Woman who lost partner to suicide hoping to help other suffering families

By Elizabeth Doherty

JOANNE Fetherston is the epitome of a strong woman. She lost her partner Andy Morgan to suicide in 2010 and rebuilt her life without him, making the ultimate tribute to the dad by forming a group in his name to help those suffering depression and the families and loved ones dealing with suicide.

Joanne, the founder of the Andy Morgan Foundation – said she’s sure “Andy is proud,” at what she does everyday to help those suffering – while assisting in building mental health awareness and suicide prevention in a fight to stop the loss of loved ones that is all too common in Ireland today.

“Sometimes when I’m at these vigils for suicide I don’t think of myself and losing Andy,” Joanne said.

“I am looking at the people round me and I kind of forget about my loss until I am home at night and have time to think then and be sad, only after..they come first – so, helping others helps heal yourself, together you heal and together you’re strong.”

Joanne, 44, from Santry, Dublin, last saw her beloved Andy at a New Year’s Eve party in 2010. He left the pub where they were in Dublin and took his life shortly after.

Tragically he left Joanne and their three much-loved children behind and the mother was left with no answers. She said there had been little signs of depression before Andy died. He had been a fun-loving man and no one could have suspected this would happen.

“We tried to change it round for World Suicide Prevention Day this time round,” Joanne said.  The day took place on Saturday after a full week of events – but one day to mark the deaths across Ireland is not enough, she feels.

“We had been holding vigils the last couple of years.  People would come, choirs would sing and poems would be read, speeches would be given.

“Local TDs would come and the event would be very successful.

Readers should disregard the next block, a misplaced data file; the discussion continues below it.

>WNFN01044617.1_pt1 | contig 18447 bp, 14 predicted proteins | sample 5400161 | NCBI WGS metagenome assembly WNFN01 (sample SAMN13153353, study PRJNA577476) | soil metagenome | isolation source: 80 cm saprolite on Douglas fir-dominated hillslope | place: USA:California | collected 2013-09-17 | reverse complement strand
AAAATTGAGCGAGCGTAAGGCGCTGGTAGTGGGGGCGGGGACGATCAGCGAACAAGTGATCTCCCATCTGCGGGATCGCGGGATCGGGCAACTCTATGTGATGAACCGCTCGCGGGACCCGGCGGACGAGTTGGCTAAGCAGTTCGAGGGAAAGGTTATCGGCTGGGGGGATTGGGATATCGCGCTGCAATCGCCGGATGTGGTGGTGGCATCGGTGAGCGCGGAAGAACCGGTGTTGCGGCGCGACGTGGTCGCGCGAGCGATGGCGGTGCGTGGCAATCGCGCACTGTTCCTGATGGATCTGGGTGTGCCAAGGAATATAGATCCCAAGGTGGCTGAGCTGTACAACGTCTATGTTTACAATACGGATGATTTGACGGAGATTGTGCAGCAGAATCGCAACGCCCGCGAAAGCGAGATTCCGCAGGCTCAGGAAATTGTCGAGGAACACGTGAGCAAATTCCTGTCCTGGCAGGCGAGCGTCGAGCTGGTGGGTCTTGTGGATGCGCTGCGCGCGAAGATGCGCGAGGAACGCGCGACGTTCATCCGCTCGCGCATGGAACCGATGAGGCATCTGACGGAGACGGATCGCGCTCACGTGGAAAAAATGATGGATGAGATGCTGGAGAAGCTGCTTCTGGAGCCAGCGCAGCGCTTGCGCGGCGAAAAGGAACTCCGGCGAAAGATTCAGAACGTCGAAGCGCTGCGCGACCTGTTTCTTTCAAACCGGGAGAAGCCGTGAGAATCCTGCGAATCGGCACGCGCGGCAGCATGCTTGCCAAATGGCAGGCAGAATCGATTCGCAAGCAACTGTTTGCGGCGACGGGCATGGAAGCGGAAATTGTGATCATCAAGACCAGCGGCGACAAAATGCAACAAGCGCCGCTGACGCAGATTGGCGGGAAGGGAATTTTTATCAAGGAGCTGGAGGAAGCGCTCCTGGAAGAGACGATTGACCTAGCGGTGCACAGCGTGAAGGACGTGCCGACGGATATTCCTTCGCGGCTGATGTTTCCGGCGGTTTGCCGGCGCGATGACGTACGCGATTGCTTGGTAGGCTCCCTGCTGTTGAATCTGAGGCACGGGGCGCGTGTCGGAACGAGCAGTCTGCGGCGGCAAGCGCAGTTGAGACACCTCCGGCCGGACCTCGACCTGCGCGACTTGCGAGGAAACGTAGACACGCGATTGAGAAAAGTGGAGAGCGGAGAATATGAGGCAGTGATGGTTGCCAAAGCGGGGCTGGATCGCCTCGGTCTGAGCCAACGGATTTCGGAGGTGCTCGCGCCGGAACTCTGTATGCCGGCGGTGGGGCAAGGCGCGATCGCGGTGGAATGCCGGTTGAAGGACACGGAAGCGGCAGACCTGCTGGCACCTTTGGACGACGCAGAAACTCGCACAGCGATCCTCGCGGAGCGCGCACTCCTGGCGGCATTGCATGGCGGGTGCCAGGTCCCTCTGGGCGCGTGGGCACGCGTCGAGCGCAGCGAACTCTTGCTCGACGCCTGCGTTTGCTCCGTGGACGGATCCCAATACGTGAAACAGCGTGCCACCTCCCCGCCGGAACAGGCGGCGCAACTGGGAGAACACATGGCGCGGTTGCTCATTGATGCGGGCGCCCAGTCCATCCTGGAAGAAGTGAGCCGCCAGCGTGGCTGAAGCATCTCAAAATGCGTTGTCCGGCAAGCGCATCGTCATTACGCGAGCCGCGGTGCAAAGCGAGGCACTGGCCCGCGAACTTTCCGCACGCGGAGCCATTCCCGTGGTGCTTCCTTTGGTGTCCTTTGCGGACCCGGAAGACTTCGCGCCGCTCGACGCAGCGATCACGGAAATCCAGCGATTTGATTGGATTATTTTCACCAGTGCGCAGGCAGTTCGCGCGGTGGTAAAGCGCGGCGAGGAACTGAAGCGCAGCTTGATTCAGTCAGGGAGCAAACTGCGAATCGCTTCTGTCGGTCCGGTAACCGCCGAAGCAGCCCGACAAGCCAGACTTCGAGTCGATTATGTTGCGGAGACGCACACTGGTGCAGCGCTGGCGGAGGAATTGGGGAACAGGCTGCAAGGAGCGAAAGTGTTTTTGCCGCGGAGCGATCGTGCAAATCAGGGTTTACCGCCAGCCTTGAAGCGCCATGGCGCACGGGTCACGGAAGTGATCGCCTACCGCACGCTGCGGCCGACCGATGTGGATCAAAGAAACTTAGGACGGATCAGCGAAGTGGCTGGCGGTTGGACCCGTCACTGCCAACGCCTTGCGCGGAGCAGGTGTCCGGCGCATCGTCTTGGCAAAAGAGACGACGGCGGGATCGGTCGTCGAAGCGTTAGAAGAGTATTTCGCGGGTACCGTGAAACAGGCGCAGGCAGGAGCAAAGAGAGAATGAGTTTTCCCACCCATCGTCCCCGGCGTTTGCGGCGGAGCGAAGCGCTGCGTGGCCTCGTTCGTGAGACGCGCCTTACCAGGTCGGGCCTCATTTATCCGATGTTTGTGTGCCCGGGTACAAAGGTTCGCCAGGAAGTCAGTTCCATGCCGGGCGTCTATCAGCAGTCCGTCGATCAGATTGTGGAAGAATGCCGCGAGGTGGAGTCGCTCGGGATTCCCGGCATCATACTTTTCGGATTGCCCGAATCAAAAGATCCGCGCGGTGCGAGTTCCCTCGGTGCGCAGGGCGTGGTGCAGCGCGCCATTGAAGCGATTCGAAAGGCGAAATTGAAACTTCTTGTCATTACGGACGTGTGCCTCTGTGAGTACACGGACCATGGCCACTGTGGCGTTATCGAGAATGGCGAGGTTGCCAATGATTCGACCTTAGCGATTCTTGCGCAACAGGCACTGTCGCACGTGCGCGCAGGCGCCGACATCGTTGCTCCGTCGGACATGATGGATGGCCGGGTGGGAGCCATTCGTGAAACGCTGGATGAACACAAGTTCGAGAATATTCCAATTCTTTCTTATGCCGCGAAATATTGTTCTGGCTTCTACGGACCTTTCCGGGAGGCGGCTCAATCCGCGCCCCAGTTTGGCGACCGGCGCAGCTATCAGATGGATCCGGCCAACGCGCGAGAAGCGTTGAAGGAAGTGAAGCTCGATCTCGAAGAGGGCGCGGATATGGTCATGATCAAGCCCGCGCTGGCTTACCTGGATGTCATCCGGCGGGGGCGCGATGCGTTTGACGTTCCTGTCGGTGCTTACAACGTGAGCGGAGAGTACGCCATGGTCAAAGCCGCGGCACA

“But we were in talks a couple of weeks ago and it made me think.  Last year there was a lady in the crowd.  She was holding 10 yellow balloons and I gave her a hug but she was trembling with fear.

“She nearly fell to the ground, it was heartbreaking – and I was worried that time – did she go home? And was someone there to hold her? Or did she cry ’til the early hours of the morning.

“It was like the grief was too much to her. I asked myself are we encouraging people in grief? I felt instead we should be giving people hope to carry on.”

Joanne with her children
Joanne with her children

This World Suicide Prevention day the group instead took to Facebook at 9am and asked people to send in names and photos, with memories of their loved ones.

Joanne decided she didn’t want to be part of taking “people to such a deep place of grief.”

“We asked for a happy memory. We wanted to celebrate lives. You see, people who’ve lost someone can be grand one moment and sing a song but then that song could put them down when they thought they were getting stronger,

“I think Andy would be proud of what we do, especially now we are doing lot of work with children.”

The group recently introduced ‘Buddy benches’ in to a number of schools across the city – to help children who feel isolated, so their work has extended greatly beyond suicide and depression.

Their aim is to start making the world a better place for children in the hope this good feeling can carry on through their lives.

“If a child is alone and sitting on the Buddy bench, the other children know they need a friend so they go down to sit on the bench with the child.

“We hear of children who just stand sometimes near the bench in the hope someone will sit down so they can make an excuse of going over to them, which is lovely and not something we expected. It shows how kind humanity can be if we just try.”

The children are taught at a light-hearted meeting with performers just what the bench means and that is how they know how to use the system.

“We were raising awareness for suicide only at first,” Joanne said.

“It was a deep, dark place but we hope with what we are doing now it’s really got as positive an emphasis as possible.

“Start with the children from a young age and see can we change things. I think and hope Andy would be super proud of me.”





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